It has a glassy, lush high end that goes very well with DI guitars. I’ve been able to do recordings with this as a DI, then ran it through Amplitube, and was able to get a convincing guitar/amp sound that no one ever took for a DI guitar.
All of the guitars on this track were done with this preamp running through Amplitube: The Nearing – Two Strangers.
I also did a video where I overdrive the tube before going into Amplitube:
The ART Pro MPA II on Bass
I have never recorded bass with it. It would definitely be usable on bass, but I have a Focusrite ISA One that I prefer.
The ART Pro MPA II doesn’t have the bottom end that my ISA One has and I do record quite a bit of latin music, which demands a deep, thunderous bass. If I were going for an overdriven, present rock bassline, I would consider using this preamp for it.
How Does This Pre Handle Vocals?
I think it does best with bright microphones. The pre has a tendency to “round out” the sound of the mics connected to it, which removes some of the harshness you get with some large diaphram condensors (LDCs).
I’ve used it with LDCs like the Neumann TLM 103, which can get a bit bright or even harsh on some sources, only to have the pre tame some of their worst characteristics.
I also have a BLUE Baby Bottle, which is a pretty dark-sounding mic. I usually don’t pair this pre with it.
Why Did I Buy It in the First Place?
What sold me on giving the ART Pro MPA a shot was a Sound on Sound’s Oct 2013 Preamp Shootout. They put the ART up against a number of other, much more expensive preamps, and let people listen. I did the blind test, and it was my second favorite; my first was a $4000 Prism Orpheus. I decided to pick one up on eBay for $215.
Is the ART Pro MPA II a “Real” Tube Preamp?
I’m not an electrican engineer, but I have seen the arguments on forums about whether the ART Pro MPA II is a “starved plate” design or not.
What is a starved plate design?
Basically, it means that the voltage that goes through the tube is not particularly high. Naturally, this would affect the sound of the unit, and “starved plate” designs are considered to not have the same desireable sound as regular designs.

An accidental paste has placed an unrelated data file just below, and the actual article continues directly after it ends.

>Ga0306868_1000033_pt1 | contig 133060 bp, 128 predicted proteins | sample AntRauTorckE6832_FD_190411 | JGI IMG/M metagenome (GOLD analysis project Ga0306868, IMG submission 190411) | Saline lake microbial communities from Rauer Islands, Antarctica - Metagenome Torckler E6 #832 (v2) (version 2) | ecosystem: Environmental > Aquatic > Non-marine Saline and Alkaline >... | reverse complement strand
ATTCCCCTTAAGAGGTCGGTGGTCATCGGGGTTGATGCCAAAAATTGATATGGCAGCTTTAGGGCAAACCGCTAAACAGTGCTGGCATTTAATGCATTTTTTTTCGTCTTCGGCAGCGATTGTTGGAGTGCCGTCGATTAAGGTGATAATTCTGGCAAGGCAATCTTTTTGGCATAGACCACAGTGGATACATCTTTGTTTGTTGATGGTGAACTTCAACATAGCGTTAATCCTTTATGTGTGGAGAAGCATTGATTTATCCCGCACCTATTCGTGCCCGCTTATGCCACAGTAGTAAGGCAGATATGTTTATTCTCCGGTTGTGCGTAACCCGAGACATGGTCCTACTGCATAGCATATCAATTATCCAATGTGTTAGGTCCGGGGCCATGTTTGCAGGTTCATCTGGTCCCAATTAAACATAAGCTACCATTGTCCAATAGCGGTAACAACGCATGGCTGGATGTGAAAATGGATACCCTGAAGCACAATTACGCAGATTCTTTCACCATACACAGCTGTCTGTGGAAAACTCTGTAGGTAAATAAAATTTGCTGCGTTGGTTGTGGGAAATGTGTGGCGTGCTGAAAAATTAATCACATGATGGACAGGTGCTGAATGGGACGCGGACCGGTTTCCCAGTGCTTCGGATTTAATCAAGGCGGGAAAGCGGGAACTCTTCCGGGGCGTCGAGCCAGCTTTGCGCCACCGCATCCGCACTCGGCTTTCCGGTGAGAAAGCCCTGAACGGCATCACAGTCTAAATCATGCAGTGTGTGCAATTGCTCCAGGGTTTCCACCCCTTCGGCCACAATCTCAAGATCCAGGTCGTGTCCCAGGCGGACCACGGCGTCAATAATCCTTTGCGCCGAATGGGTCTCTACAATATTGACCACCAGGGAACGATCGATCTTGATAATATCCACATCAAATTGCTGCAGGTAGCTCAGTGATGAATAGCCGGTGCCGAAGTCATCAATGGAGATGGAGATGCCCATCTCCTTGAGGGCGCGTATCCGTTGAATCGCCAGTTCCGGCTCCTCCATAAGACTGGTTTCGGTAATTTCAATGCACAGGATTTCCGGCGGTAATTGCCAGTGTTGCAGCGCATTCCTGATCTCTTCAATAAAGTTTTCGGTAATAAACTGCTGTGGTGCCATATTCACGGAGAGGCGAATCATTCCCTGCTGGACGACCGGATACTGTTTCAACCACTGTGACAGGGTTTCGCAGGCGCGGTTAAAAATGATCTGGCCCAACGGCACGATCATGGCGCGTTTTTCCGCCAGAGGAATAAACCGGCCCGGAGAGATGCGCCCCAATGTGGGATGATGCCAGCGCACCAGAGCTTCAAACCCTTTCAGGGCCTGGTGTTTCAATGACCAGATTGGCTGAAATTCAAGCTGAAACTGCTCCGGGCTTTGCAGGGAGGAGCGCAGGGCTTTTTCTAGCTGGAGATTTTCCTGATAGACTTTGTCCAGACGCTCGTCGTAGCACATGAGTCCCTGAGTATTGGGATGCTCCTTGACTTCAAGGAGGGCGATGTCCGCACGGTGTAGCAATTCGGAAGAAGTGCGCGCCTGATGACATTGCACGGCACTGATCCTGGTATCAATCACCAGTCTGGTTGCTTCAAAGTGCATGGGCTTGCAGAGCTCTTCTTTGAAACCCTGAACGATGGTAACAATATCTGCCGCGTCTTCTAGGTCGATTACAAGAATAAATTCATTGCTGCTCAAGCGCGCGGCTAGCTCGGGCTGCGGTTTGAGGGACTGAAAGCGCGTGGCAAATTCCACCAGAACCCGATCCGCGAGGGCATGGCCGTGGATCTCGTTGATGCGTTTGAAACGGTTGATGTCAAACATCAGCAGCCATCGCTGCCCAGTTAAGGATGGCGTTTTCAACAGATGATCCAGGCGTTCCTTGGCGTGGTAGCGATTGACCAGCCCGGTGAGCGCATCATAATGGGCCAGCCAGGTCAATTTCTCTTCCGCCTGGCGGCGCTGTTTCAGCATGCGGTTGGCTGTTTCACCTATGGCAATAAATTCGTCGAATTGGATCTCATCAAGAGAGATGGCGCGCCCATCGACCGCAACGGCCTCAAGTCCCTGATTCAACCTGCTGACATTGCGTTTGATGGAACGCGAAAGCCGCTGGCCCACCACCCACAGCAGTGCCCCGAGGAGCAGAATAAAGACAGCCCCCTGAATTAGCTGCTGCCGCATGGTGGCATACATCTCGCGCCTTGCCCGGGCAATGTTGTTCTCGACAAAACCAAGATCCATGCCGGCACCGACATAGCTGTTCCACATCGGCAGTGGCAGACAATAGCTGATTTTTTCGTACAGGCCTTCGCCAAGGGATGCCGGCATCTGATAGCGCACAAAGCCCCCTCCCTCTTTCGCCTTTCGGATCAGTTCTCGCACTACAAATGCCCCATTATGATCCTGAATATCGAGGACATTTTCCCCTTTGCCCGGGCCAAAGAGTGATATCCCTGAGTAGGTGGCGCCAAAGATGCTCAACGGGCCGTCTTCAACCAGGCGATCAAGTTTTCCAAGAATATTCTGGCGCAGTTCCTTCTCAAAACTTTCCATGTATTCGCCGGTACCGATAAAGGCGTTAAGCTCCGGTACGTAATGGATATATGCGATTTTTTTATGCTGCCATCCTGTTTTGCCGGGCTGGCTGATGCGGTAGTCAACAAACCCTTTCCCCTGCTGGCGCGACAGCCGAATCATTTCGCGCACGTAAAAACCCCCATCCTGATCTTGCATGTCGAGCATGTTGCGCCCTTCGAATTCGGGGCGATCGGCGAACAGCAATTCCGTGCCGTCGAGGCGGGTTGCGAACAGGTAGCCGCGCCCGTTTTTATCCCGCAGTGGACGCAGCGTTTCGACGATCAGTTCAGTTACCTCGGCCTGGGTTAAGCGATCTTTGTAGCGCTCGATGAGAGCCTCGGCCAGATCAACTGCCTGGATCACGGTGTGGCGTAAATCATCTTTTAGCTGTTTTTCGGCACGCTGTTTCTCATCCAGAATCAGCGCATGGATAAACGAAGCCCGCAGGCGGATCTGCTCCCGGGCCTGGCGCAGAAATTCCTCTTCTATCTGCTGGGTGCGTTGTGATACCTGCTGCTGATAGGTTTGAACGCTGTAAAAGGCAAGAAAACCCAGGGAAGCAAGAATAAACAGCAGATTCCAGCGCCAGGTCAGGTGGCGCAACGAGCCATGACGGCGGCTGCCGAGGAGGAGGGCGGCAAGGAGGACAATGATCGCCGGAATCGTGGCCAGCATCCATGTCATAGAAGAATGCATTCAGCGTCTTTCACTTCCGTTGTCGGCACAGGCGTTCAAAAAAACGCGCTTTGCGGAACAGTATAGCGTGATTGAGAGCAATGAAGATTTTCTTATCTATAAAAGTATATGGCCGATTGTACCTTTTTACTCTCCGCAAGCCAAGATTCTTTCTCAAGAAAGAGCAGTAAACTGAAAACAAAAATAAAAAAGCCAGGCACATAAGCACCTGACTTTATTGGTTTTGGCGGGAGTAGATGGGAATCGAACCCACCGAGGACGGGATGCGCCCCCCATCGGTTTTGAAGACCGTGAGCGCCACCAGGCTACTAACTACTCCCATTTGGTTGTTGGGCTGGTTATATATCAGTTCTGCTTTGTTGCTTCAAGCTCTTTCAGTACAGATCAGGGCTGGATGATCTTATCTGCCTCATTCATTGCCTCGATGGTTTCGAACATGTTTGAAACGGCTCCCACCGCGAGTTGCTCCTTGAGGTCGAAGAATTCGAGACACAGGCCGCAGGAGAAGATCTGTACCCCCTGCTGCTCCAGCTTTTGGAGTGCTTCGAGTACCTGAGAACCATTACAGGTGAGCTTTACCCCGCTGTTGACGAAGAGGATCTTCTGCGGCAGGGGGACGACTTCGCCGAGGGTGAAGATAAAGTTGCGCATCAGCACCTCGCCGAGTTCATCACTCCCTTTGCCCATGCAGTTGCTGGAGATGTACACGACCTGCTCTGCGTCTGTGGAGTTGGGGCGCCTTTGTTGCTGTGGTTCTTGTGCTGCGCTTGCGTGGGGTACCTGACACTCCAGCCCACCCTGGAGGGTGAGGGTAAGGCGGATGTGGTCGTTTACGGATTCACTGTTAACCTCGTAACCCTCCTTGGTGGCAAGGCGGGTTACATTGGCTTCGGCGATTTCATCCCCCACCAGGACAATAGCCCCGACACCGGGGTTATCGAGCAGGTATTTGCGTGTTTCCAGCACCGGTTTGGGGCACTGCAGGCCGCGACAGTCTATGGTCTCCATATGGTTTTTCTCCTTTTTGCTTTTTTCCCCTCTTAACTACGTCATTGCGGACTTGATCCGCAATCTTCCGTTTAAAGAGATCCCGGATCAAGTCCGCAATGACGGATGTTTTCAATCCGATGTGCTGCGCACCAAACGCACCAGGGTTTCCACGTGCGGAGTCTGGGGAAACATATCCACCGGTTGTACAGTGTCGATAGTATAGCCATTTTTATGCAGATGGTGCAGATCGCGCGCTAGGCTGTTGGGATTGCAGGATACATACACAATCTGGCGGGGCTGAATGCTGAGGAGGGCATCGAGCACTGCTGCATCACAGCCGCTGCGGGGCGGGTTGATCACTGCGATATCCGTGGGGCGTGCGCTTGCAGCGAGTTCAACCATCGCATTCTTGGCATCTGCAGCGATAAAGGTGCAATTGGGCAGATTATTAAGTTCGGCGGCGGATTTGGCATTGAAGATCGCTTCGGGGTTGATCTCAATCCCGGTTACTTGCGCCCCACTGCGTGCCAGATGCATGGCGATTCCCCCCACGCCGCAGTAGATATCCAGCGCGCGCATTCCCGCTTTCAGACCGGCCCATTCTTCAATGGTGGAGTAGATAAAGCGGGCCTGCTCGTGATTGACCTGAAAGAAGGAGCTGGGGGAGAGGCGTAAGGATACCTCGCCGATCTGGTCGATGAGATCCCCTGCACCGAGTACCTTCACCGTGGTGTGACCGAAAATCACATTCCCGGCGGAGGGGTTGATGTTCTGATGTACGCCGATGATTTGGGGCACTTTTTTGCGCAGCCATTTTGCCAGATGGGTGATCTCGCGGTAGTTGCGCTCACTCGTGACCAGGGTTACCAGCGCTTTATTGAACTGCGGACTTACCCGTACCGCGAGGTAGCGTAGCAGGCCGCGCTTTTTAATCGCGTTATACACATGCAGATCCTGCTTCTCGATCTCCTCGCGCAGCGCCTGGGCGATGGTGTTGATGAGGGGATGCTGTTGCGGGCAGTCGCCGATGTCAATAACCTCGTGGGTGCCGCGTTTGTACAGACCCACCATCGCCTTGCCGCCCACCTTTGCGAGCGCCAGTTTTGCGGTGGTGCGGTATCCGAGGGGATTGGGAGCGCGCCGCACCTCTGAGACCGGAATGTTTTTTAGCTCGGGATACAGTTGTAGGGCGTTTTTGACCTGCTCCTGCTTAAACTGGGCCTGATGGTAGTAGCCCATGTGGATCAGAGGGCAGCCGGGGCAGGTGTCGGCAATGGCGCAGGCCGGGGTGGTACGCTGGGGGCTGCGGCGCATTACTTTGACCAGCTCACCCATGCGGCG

As I said, I’m not an electrical engineer, but this seems to be the consensus among the people that know more than me:
Starved Plate would be less than 100v at the tube. (more likely something around 50 or so volts.. if that) The MPA Gold has at least 180v at the tube. The switch on the front says 300v for the high plate voltage but I found that to be inaccurate. It ends up being around 200v. While maybe not the High voltage some other preamps use, ( speaking of those with 400v +) its far from starved.
So yes, it seems that this unit is a legit tube preamp.
Does Changing the Tube Change the Sound of the ART Pro MPA II?
I will say with an emphatic “yes” that it does.
This preamp comes with a really cheap Chinese-made 12ax7 tube. I tried the unit with the original tube, but ended up swapping it out for a vintage RCA 12Ax7 that I got out of an old tube amp.
There was a noticeable difference in the sound of the preamp, especially when driving it harder. With the Chinese tube, it had more of a “sizzle” sound as it was overdriven; with the RCA, it had more of a “crunch.”
I really like this preamp. I have preamps both more and less expensive, yet I continually use this one. It has a nice effect on sources whose content is primarily in the mid range (vocals, guitars, amps,) and I’ve found it useable on sources such as bass depending on the application